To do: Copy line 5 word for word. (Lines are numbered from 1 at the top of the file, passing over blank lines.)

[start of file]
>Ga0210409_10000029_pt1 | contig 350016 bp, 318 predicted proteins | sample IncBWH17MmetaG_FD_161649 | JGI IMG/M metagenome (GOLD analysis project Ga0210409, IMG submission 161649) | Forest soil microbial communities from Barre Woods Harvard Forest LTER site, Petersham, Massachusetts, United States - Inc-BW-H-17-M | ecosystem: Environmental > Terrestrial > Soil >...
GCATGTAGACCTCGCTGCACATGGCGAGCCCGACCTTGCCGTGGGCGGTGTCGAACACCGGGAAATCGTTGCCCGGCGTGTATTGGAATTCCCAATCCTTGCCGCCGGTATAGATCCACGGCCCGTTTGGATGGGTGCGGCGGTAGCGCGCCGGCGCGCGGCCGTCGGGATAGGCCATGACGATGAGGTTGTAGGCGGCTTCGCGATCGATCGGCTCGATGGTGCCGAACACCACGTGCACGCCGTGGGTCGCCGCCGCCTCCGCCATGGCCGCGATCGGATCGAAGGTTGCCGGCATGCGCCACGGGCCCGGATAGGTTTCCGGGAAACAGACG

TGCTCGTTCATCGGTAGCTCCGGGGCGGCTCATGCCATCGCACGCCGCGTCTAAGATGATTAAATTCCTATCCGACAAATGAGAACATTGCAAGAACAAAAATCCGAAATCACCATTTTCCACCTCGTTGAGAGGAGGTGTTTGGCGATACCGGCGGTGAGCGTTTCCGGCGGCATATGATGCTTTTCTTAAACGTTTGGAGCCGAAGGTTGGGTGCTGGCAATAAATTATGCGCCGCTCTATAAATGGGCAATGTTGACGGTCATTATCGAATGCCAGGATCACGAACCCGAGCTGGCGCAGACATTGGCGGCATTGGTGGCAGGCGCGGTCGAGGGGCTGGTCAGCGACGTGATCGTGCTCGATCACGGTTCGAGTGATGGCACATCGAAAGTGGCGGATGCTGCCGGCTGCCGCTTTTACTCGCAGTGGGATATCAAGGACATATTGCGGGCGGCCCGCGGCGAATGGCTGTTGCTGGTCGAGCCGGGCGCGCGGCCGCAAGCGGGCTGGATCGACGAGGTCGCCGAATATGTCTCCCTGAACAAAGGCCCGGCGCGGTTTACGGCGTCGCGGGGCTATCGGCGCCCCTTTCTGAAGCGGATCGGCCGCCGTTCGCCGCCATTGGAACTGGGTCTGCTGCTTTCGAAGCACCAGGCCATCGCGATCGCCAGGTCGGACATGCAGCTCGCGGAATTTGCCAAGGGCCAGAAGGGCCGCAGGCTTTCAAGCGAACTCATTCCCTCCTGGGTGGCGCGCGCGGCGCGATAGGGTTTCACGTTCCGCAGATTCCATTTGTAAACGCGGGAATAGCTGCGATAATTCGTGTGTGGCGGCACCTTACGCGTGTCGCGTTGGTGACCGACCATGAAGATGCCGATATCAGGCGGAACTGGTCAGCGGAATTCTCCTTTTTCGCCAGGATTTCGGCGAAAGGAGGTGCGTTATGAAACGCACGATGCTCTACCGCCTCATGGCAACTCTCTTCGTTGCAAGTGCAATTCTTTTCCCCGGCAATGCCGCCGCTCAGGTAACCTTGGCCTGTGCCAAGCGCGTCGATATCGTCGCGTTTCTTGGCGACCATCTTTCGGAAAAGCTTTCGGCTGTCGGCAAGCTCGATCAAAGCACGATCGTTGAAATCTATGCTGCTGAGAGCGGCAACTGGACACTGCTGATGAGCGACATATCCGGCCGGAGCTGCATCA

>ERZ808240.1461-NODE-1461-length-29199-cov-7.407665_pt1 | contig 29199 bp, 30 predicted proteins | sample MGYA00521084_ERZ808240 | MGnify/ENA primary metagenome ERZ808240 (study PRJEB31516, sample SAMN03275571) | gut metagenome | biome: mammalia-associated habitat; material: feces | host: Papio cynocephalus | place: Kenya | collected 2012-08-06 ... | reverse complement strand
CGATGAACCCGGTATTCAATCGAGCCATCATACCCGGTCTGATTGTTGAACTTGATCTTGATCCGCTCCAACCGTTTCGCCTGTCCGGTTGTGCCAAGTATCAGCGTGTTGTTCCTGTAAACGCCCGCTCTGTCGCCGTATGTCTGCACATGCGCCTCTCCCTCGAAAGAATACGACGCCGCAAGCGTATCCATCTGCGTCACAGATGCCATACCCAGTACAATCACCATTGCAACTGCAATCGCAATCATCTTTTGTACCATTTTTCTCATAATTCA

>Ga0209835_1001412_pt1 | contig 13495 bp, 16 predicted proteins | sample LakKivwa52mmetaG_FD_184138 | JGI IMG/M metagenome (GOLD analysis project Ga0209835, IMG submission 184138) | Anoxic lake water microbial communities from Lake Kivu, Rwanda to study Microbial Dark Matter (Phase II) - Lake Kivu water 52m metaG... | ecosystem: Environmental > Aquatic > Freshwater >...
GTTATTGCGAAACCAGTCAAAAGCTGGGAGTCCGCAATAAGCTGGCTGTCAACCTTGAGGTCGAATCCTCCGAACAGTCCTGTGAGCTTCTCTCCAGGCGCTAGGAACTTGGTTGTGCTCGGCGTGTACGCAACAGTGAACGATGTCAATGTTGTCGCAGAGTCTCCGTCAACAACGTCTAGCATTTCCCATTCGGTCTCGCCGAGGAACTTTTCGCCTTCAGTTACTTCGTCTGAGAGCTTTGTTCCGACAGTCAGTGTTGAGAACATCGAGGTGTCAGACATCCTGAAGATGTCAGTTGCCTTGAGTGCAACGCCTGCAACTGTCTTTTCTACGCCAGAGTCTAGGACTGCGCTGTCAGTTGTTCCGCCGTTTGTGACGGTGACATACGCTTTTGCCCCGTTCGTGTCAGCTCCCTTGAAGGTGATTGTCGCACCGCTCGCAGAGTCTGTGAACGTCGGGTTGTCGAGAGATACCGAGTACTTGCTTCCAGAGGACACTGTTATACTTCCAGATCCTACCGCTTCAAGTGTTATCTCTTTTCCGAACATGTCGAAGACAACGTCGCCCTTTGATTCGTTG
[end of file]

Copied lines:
CGATGAACCCGGTATTCAATCGAGCCATCATACCCGGTCTGATTGTTGAACTTGATCTTGATCCGCTCCAACCGTTTCGCCTGTCCGGTTGTGCCAAGTATCAGCGTGTTGTTCCTGTAAACGCCCGCTCTGTCGCCGTATGTCTGCACATGCGCCTCTCCCTCGAAAGAATACGACGCCGCAAGCGTATCCATCTGCGTCACAGATGCCATACCCAGTACAATCACCATTGCAACTGCAATCGCAATCATCTTTTGTACCATTTTTCTCATAATTCA